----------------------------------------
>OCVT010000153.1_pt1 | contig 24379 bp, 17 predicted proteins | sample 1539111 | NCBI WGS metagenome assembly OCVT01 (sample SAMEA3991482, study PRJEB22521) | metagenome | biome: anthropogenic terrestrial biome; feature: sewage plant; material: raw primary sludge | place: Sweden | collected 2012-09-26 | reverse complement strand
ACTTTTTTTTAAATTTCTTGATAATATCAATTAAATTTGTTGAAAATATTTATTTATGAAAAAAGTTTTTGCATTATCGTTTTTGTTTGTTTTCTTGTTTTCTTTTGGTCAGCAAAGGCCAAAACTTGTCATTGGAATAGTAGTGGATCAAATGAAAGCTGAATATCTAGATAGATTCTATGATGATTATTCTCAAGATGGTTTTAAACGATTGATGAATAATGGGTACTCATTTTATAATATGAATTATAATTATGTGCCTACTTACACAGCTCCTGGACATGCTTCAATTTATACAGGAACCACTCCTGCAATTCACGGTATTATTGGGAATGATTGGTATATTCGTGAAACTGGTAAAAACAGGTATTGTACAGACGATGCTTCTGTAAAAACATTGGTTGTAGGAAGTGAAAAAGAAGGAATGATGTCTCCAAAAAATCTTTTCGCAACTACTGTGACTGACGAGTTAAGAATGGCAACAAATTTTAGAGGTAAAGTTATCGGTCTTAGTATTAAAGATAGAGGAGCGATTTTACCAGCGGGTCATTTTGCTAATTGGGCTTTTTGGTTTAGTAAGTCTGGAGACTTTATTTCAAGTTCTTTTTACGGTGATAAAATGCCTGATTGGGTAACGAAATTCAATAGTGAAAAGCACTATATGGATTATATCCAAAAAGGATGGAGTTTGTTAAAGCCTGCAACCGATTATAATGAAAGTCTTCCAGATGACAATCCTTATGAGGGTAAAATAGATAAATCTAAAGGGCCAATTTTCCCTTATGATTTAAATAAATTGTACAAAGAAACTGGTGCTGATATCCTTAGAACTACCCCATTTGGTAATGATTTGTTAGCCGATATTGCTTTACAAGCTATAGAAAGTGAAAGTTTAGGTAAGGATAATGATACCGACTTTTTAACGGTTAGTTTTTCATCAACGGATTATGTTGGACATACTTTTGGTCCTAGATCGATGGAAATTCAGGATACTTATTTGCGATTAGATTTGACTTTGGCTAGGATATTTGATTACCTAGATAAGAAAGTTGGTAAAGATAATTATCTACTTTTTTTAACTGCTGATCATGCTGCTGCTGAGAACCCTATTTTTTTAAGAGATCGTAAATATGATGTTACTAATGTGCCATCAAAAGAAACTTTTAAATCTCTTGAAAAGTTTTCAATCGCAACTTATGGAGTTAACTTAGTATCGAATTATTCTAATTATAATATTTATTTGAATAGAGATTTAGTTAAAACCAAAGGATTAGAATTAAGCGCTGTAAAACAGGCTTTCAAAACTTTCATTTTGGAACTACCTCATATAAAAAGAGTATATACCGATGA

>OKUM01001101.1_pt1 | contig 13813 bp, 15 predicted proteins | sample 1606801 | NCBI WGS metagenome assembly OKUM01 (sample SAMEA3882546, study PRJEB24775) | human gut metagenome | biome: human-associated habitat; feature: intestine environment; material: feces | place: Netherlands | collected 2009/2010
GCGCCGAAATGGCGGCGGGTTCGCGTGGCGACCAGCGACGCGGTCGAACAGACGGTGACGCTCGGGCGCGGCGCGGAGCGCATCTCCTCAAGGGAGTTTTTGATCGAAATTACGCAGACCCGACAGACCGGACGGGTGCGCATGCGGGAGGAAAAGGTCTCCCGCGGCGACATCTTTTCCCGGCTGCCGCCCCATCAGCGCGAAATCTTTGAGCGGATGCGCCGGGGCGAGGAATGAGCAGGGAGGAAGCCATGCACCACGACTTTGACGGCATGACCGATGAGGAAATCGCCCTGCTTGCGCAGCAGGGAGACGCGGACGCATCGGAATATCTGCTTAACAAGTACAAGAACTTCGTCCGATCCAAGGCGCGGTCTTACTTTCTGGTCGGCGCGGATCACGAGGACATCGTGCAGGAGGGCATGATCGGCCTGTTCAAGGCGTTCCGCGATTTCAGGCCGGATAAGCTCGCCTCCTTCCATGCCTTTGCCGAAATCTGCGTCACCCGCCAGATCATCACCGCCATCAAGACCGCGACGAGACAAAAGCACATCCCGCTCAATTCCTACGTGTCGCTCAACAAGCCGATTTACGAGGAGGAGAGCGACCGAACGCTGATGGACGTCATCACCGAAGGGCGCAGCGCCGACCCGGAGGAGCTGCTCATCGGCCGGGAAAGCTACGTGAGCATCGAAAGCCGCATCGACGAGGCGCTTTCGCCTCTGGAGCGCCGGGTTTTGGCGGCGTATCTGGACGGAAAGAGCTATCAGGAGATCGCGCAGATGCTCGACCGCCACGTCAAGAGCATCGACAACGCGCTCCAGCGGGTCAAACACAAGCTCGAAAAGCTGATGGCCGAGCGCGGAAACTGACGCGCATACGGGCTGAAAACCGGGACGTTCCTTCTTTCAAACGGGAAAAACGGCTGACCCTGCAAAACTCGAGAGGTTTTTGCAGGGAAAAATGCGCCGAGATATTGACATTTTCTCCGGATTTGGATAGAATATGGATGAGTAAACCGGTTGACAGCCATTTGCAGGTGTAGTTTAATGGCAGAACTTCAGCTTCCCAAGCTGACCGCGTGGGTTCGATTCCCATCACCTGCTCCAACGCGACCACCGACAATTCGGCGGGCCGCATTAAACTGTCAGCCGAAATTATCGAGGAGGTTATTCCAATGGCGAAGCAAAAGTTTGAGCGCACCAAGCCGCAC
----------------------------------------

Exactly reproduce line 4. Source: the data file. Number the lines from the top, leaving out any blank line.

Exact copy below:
GCGCCGAAATGGCGGCGGGTTCGCGTGGCGACCAGCGACGCGGTCGAACAGACGGTGACGCTCGGGCGCGGCGCGGAGCGCATCTCCTCAAGGGAGTTTTTGATCGAAATTACGCAGACCCGACAGACCGGACGGGTGCGCATGCGGGAGGAAAAGGTCTCCCGCGGCGACATCTTTTCCCGGCTGCCGCCCCATCAGCGCGAAATCTTTGAGCGGATGCGCCGGGGCGAGGAATGAGCAGGGAGGAAGCCATGCACCACGACTTTGACGGCATGACCGATGAGGAAATCGCCCTGCTTGCGCAGCAGGGAGACGCGGACGCATCGGAATATCTGCTTAACAAGTACAAGAACTTCGTCCGATCCAAGGCGCGGTCTTACTTTCTGGTCGGCGCGGATCACGAGGACATCGTGCAGGAGGGCATGATCGGCCTGTTCAAGGCGTTCCGCGATTTCAGGCCGGATAAGCTCGCCTCCTTCCATGCCTTTGCCGAAATCTGCGTCACCCGCCAGATCATCACCGCCATCAAGACCGCGACGAGACAAAAGCACATCCCGCTCAATTCCTACGTGTCGCTCAACAAGCCGATTTACGAGGAGGAGAGCGACCGAACGCTGATGGACGTCATCACCGAAGGGCGCAGCGCCGACCCGGAGGAGCTGCTCATCGGCCGGGAAAGCTACGTGAGCATCGAAAGCCGCATCGACGAGGCGCTTTCGCCTCTGGAGCGCCGGGTTTTGGCGGCGTATCTGGACGGAAAGAGCTATCAGGAGATCGCGCAGATGCTCGACCGCCACGTCAAGAGCATCGACAACGCGCTCCAGCGGGTCAAACACAAGCTCGAAAAGCTGATGGCCGAGCGCGGAAACTGACGCGCATACGGGCTGAAAACCGGGACGTTCCTTCTTTCAAACGGGAAAAACGGCTGACCCTGCAAAACTCGAGAGGTTTTTGCAGGGAAAAATGCGCCGAGATATTGACATTTTCTCCGGATTTGGATAGAATATGGATGAGTAAACCGGTTGACAGCCATTTGCAGGTGTAGTTTAATGGCAGAACTTCAGCTTCCCAAGCTGACCGCGTGGGTTCGATTCCCATCACCTGCTCCAACGCGACCACCGACAATTCGGCGGGCCGCATTAAACTGTCAGCCGAAATTATCGAGGAGGTTATTCCAATGGCGAAGCAAAAGTTTGAGCGCACCAAGCCGCAC